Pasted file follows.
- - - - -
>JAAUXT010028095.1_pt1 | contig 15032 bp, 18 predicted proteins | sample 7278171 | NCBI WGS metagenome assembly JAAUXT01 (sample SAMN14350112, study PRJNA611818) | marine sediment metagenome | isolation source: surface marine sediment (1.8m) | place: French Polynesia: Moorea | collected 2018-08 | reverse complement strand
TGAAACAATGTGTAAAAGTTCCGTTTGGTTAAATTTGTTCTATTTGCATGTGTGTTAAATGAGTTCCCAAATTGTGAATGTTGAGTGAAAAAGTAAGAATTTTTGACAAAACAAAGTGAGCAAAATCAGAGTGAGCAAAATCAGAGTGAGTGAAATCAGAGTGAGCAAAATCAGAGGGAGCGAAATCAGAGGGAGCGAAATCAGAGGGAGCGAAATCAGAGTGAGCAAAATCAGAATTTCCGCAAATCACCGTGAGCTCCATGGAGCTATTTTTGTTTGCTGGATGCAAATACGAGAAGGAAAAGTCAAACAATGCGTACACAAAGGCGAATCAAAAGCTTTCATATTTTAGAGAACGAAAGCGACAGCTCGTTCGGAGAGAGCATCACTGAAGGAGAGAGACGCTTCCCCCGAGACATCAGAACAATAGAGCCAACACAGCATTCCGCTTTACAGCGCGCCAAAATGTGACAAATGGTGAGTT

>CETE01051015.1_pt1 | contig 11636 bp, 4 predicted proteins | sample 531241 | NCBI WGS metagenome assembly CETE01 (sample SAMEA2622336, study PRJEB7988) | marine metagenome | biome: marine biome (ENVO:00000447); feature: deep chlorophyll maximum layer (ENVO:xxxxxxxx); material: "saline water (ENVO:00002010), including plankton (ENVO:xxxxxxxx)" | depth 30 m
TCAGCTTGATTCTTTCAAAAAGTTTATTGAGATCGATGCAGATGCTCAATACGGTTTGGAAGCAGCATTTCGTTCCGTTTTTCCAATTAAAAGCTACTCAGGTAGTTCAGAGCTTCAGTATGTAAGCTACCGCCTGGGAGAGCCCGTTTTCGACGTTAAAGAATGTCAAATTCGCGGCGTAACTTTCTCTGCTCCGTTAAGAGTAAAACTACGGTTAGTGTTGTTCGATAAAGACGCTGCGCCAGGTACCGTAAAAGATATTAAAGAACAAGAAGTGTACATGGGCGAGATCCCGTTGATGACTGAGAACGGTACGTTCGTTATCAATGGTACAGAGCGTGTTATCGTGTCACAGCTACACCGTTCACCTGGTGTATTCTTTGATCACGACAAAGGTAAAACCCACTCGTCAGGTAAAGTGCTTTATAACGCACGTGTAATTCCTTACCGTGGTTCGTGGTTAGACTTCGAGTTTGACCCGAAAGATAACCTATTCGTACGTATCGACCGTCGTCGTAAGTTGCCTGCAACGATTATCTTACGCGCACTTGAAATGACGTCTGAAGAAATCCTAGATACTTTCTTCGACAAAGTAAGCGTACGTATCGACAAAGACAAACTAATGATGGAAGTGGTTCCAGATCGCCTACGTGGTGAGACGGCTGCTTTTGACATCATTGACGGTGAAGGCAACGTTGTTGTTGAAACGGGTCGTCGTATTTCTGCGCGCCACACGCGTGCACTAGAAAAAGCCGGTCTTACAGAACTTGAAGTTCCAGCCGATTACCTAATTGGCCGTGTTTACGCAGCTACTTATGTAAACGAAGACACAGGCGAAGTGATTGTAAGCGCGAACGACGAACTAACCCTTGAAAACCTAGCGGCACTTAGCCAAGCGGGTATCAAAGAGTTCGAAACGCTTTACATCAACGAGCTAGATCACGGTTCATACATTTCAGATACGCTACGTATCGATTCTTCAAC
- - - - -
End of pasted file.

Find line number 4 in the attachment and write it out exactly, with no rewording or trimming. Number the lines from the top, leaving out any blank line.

TCAGCTTGATTCTTTCAAAAAGTTTATTGAGATCGATGCAGATGCTCAATACGGTTTGGAAGCAGCATTTCGTTCCGTTTTTCCAATTAAAAGCTACTCAGGTAGTTCAGAGCTTCAGTATGTAAGCTACCGCCTGGGAGAGCCCGTTTTCGACGTTAAAGAATGTCAAATTCGCGGCGTAACTTTCTCTGCTCCGTTAAGAGTAAAACTACGGTTAGTGTTGTTCGATAAAGACGCTGCGCCAGGTACCGTAAAAGATATTAAAGAACAAGAAGTGTACATGGGCGAGATCCCGTTGATGACTGAGAACGGTACGTTCGTTATCAATGGTACAGAGCGTGTTATCGTGTCACAGCTACACCGTTCACCTGGTGTATTCTTTGATCACGACAAAGGTAAAACCCACTCGTCAGGTAAAGTGCTTTATAACGCACGTGTAATTCCTTACCGTGGTTCGTGGTTAGACTTCGAGTTTGACCCGAAAGATAACCTATTCGTACGTATCGACCGTCGTCGTAAGTTGCCTGCAACGATTATCTTACGCGCACTTGAAATGACGTCTGAAGAAATCCTAGATACTTTCTTCGACAAAGTAAGCGTACGTATCGACAAAGACAAACTAATGATGGAAGTGGTTCCAGATCGCCTACGTGGTGAGACGGCTGCTTTTGACATCATTGACGGTGAAGGCAACGTTGTTGTTGAAACGGGTCGTCGTATTTCTGCGCGCCACACGCGTGCACTAGAAAAAGCCGGTCTTACAGAACTTGAAGTTCCAGCCGATTACCTAATTGGCCGTGTTTACGCAGCTACTTATGTAAACGAAGACACAGGCGAAGTGATTGTAAGCGCGAACGACGAACTAACCCTTGAAAACCTAGCGGCACTTAGCCAAGCGGGTATCAAAGAGTTCGAAACGCTTTACATCAACGAGCTAGATCACGGTTCATACATTTCAGATACGCTACGTATCGATTCTTCAAC